“The eyes of the nation are once again on Ohio in the Nov. 4 election in this critical election,” Brown and the congressional Democrats said in a letter sent to Mukasey. “We have confidence in the work that is being done by Ohio’s bipartisan group of election officials and by Ohio Secretary of State Jennifer Brunner. We respectfully request that you refrain from taking any action absent more compelling evidence than partisan political requests.
“According to testimony before the Senate Judiciary Committee last year, Republican members of Congress exerted pressure on the Justice Department two years ago to bring an indictment in a public corruption case against Democratic officials before the November election so as to influence its outcome. To his credit, the U.S. Attorney in question resisted this pressure. You should do no less."
In 2004, Republican-controlled Ohio was one state where voters complained that their votes cast on electronic voting machines for Sen. John Kerry, the Democratic presidential candidate, were recorded for Bush.
Earlier this week, Rep. John Boehner, R-Ohio, sent a letter to Mukasey calling for a wide-ranging probe in the battleground state of Ohio to force 200,000 new voters to either verify the information on their registration forms or cast provisional ballots, which are often thrown out after the voter leaves the polling place.
When Mukasey didn’t respond to Boehner’s query the Republican lawmaker contacted President George W. Bush directly.
“Unless action is taken by the [Justice] Department immediately, thousands, if not tens or hundreds of thousands of names whose information has not been verified through the [Help America Vote Act] procedures mandated by Congress will remain on the voter rolls during the Nov. 4 election. …
“There is a significant risk if not a certainty, that unlawful votes will be cast and counted. Given the Election Day is less than two weeks away, immediate action by the Department is not only warranted, but also crucial," Boehner said in a letter to Bush.
On Friday, The Public Record reported that Bush took the unprecedented step of asking his Attorney General to launch an investigation.
At issue is a federal law – the Help America Vote Act, which was passed when Republicans dominated Congress in 2002 – that requires states to verify the eligibility of voters.
The Ohio Republican Party filed a lawsuit last month against Ohio Secretary of State Jennifer Brunner, a Democrat, claiming that voter registration information for hundreds of thousands of new voters did not match official government data, such as Social Security records and driver’s licenses.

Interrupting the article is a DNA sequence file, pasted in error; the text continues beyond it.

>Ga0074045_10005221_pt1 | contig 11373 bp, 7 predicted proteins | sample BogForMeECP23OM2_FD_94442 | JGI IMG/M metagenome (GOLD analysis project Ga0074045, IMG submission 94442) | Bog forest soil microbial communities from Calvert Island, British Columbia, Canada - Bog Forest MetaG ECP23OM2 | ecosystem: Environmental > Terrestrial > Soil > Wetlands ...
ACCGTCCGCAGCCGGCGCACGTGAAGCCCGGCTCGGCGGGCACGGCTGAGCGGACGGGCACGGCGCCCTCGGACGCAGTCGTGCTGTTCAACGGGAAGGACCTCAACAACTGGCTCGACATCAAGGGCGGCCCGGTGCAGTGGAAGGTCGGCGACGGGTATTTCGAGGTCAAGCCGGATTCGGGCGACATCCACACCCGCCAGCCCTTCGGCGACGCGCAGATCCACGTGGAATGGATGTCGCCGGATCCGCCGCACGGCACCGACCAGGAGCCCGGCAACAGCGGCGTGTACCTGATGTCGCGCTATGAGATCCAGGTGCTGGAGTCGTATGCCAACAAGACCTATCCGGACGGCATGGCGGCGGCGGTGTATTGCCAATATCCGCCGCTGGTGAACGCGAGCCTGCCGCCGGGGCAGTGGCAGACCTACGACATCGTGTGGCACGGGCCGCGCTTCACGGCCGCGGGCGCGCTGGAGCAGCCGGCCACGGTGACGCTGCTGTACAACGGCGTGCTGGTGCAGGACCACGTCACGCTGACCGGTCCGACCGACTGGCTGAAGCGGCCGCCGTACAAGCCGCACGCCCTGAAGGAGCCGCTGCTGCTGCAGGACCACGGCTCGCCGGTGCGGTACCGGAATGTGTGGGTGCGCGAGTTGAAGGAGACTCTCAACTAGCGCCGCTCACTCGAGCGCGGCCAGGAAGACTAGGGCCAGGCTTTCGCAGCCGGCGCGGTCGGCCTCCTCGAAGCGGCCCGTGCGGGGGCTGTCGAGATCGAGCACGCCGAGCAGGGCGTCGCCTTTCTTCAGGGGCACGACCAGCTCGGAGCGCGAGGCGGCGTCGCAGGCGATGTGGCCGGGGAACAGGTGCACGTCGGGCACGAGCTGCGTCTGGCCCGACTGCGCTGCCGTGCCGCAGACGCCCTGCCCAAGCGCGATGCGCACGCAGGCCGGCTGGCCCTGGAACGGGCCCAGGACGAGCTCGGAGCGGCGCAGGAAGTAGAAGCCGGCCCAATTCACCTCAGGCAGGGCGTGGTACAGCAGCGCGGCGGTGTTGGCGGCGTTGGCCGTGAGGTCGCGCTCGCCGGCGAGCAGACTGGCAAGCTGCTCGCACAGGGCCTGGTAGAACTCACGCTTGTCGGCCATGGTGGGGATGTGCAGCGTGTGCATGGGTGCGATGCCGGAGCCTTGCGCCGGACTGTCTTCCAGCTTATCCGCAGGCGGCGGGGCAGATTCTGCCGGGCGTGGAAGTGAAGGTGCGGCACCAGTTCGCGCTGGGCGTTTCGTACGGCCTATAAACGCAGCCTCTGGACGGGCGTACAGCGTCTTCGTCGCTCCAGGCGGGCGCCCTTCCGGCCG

But in court filings, GOP officials did not provide documentary evidence to back up those claims. Voting advocates also note that many mismatches can be irrelevant, such as the use of a middle name in one form but not another or a typographical error in a database.
Independent studies have shown that phony registrations rarely result in illegally cast ballots because there are so many other safeguards built into the system.
For instance, from October 2002 to September 2005, a total of 70 people were convicted for federal election related crimes, according to figures compiled by the New York Times last year. Only 18 of those were for ineligible voting. In recent years, federal prosecutors reached similar conclusions despite pressure from the Bush administration to lodge “election fraud” charges against voter registration groups seen as bringing more Democratic voters into the democratic process.
Last week, the U.S. Supreme Court overturned a lower court’s ruling that had favored the Republicans. The high court said lawsuits “brought by a private litigant" could not be used to force states to abide by federal laws.
The Supreme Court’s decision vacated a temporary restraining order that had directed the Secretary to institute additional procedures under Section 303 of HAVA.
Boehner then sought, via the letter to Bush, to have Mukasey force Brunner to comply with HAVA’s requirements.
In a letter to Mukasey, Brown and U.S. Representatives Marcy Kaptur, Tim Ryan, Zack T. Space, Betty Sutton, and Charles Wilson, said, “we are concerned that complaints about the administration of HAVA in Ohio are designed to reduce the number of legitimate votes that are cast and counted in our state.”